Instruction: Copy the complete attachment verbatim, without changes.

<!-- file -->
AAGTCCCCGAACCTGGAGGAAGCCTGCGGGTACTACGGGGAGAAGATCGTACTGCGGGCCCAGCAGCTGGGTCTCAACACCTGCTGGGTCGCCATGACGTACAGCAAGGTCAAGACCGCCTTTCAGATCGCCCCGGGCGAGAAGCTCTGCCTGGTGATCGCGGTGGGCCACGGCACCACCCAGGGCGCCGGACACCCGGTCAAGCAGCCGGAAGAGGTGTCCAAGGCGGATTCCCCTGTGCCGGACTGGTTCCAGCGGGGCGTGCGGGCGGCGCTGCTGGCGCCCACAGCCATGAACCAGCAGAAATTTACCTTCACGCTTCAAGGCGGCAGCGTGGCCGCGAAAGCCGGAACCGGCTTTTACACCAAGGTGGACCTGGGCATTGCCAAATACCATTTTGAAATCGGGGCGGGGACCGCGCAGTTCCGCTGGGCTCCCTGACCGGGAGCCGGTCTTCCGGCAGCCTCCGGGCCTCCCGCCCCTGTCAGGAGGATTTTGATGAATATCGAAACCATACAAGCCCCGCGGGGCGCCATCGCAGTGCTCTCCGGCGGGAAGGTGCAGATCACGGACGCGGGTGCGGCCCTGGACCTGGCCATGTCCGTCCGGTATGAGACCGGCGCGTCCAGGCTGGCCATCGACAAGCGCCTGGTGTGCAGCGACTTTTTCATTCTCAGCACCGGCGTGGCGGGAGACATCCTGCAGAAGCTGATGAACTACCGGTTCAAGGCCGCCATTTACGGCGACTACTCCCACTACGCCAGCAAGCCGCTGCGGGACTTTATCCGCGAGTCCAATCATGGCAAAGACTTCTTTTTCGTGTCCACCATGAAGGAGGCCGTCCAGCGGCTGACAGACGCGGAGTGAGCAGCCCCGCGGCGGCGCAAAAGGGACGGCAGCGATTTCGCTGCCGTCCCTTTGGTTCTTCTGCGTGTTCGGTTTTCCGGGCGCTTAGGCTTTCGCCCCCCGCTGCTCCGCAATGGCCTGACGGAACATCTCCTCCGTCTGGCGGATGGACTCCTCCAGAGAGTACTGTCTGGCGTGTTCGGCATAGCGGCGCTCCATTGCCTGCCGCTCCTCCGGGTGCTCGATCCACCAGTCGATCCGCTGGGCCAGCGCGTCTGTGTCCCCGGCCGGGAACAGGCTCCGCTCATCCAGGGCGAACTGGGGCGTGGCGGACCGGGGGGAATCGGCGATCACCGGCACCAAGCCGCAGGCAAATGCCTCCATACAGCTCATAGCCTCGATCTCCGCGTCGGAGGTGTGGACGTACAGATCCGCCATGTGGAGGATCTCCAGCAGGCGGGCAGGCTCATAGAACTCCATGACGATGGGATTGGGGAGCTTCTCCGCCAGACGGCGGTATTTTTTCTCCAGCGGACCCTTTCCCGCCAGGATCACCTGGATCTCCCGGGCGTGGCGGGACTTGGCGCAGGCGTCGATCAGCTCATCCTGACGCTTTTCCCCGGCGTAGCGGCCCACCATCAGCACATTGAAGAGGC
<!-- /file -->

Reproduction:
AAGTCCCCGAACCTGGAGGAAGCCTGCGGGTACTACGGGGAGAAGATCGTACTGCGGGCCCAGCAGCTGGGTCTCAACACCTGCTGGGTCGCCATGACGTACAGCAAGGTCAAGACCGCCTTTCAGATCGCCCCGGGCGAGAAGCTCTGCCTGGTGATCGCGGTGGGCCACGGCACCACCCAGGGCGCCGGACACCCGGTCAAGCAGCCGGAAGAGGTGTCCAAGGCGGATTCCCCTGTGCCGGACTGGTTCCAGCGGGGCGTGCGGGCGGCGCTGCTGGCGCCCACAGCCATGAACCAGCAGAAATTTACCTTCACGCTTCAAGGCGGCAGCGTGGCCGCGAAAGCCGGAACCGGCTTTTACACCAAGGTGGACCTGGGCATTGCCAAATACCATTTTGAAATCGGGGCGGGGACCGCGCAGTTCCGCTGGGCTCCCTGACCGGGAGCCGGTCTTCCGGCAGCCTCCGGGCCTCCCGCCCCTGTCAGGAGGATTTTGATGAATATCGAAACCATACAAGCCCCGCGGGGCGCCATCGCAGTGCTCTCCGGCGGGAAGGTGCAGATCACGGACGCGGGTGCGGCCCTGGACCTGGCCATGTCCGTCCGGTATGAGACCGGCGCGTCCAGGCTGGCCATCGACAAGCGCCTGGTGTGCAGCGACTTTTTCATTCTCAGCACCGGCGTGGCGGGAGACATCCTGCAGAAGCTGATGAACTACCGGTTCAAGGCCGCCATTTACGGCGACTACTCCCACTACGCCAGCAAGCCGCTGCGGGACTTTATCCGCGAGTCCAATCATGGCAAAGACTTCTTTTTCGTGTCCACCATGAAGGAGGCCGTCCAGCGGCTGACAGACGCGGAGTGAGCAGCCCCGCGGCGGCGCAAAAGGGACGGCAGCGATTTCGCTGCCGTCCCTTTGGTTCTTCTGCGTGTTCGGTTTTCCGGGCGCTTAGGCTTTCGCCCCCCGCTGCTCCGCAATGGCCTGACGGAACATCTCCTCCGTCTGGCGGATGGACTCCTCCAGAGAGTACTGTCTGGCGTGTTCGGCATAGCGGCGCTCCATTGCCTGCCGCTCCTCCGGGTGCTCGATCCACCAGTCGATCCGCTGGGCCAGCGCGTCTGTGTCCCCGGCCGGGAACAGGCTCCGCTCATCCAGGGCGAACTGGGGCGTGGCGGACCGGGGGGAATCGGCGATCACCGGCACCAAGCCGCAGGCAAATGCCTCCATACAGCTCATAGCCTCGATCTCCGCGTCGGAGGTGTGGACGTACAGATCCGCCATGTGGAGGATCTCCAGCAGGCGGGCAGGCTCATAGAACTCCATGACGATGGGATTGGGGAGCTTCTCCGCCAGACGGCGGTATTTTTTCTCCAGCGGACCCTTTCCCGCCAGGATCACCTGGATCTCCCGGGCGTGGCGGGACTTGGCGCAGGCGTCGATCAGCTCATCCTGACGCTTTTCCCCGGCGTAGCGGCCCACCATCAGCACATTGAAGAGGC